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assistance of the most experienced experts. "Without the generous aid of these gentlemen, a work of this

character could not have been published. Their services are entitled to the fullest recognition, which is most gladly accorded.

Among the scientists who have aided in the preparation of this book, special credit is due Prof. William Frear, in charge of tobacco work at the Pennsylvania experiment station, who is the author of the admirable treatise on the bacteriology of tobacco; Dr. E. H. Jenkins, vice director of the Connecticut experiment station, under whose management the famous Poquonock experiments have been conducted; Prof. II. Garman, entomologist to the Kentucky experiment station, whose assistance has been invaluable in the preparation of the chapter on insect pests; Prof. M. A. Scovcll, director of the Kentucky experiment Station ; Prof. W. C. Stubbs and J. G. Lee, director and vice director of the North Louisiana experiment station; President Le Roy Broun of the Alabama agricultural college; Dr. C. A. Goessman of the Massachusetts experiment station and Prof. R. J. Davidson, chemist to the Virginia experiment station. Full use has also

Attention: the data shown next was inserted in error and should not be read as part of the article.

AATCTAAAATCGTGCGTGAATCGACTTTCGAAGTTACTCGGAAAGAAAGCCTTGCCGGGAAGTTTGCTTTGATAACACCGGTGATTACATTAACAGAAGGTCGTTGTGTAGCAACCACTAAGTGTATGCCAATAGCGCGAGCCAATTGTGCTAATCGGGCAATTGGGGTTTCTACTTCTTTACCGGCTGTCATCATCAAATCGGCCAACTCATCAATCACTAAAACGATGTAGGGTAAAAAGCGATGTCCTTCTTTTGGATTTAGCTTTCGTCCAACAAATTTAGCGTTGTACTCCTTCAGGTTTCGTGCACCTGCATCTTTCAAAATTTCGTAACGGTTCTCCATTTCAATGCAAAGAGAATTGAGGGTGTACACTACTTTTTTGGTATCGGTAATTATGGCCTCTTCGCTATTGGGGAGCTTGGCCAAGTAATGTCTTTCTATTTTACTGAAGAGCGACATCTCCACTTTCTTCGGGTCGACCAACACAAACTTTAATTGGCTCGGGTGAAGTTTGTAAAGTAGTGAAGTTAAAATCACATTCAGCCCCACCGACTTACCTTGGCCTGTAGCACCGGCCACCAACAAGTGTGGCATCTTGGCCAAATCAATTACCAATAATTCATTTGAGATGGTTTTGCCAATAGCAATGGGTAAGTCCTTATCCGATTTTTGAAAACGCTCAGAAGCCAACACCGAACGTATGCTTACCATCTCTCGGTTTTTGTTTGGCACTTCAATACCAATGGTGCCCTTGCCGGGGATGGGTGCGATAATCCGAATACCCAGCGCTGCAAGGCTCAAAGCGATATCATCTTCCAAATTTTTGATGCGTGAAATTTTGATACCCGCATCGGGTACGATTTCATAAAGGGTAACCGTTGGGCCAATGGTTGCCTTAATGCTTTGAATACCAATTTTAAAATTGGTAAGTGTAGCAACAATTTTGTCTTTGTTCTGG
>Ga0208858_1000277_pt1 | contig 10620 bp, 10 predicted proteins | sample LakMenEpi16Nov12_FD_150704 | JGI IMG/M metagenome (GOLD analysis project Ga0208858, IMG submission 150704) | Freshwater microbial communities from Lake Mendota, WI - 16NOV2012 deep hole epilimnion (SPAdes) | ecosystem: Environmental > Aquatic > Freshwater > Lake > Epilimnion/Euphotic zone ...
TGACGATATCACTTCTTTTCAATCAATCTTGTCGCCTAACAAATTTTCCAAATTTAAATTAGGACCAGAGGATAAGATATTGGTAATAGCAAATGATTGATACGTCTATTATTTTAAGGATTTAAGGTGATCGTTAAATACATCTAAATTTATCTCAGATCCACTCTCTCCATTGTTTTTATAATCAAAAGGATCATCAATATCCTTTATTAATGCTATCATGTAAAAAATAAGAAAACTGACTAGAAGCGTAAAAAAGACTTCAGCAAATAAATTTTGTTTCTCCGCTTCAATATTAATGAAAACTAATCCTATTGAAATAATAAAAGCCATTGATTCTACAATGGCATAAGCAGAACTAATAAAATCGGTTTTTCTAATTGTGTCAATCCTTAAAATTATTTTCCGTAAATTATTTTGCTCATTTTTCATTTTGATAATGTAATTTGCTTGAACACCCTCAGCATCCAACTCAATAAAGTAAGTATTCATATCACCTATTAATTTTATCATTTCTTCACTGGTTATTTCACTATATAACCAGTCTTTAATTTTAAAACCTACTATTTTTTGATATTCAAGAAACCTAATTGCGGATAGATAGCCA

PROF. H. CARMAN, KENTUCKY. been made of the excellent work done by Prof. E. S. Goff, at the Wisconsin experiment station, by F. G. Carpenter, at the North Carolina experiment station, and by Dr. S. W. Johnson of Connecticut, and by Nessler, Schloesing, and others in Germany.


Among the practical men who have contributed valuable aid, we would mention, in Virginia, in Richmond, Hon. S. P. Carr of the Davenport warehouse, James M. Gentry, Cameron & Cameron, J. Wright Co. and William M. Dibrell; John

Sims of Maxwelton, Halifax George L. Wimbekly, N. C. county, himself a successful planter, who has descended through a long line of successful tobacco growers reaching back nearly 200 years. Mr. Carr has never failed to respond promptly and cheerfully for any information, and when the facts were not at his command, he has spared neither time nor expense in securing data for us, and his substantial and ready assistance fully entitles him to share with us in the authorship of the work.

In Tennessee, our obligations are due to F. W. Taylor and George C. Carthrons of Morristown, to C. Austin of Greenevilie, Jack Crouch of Clarksville, Hon. James G. Aydelotte of Tullahoma, Walter Fort and Mr. Harned of Robertson county, Otto Giers of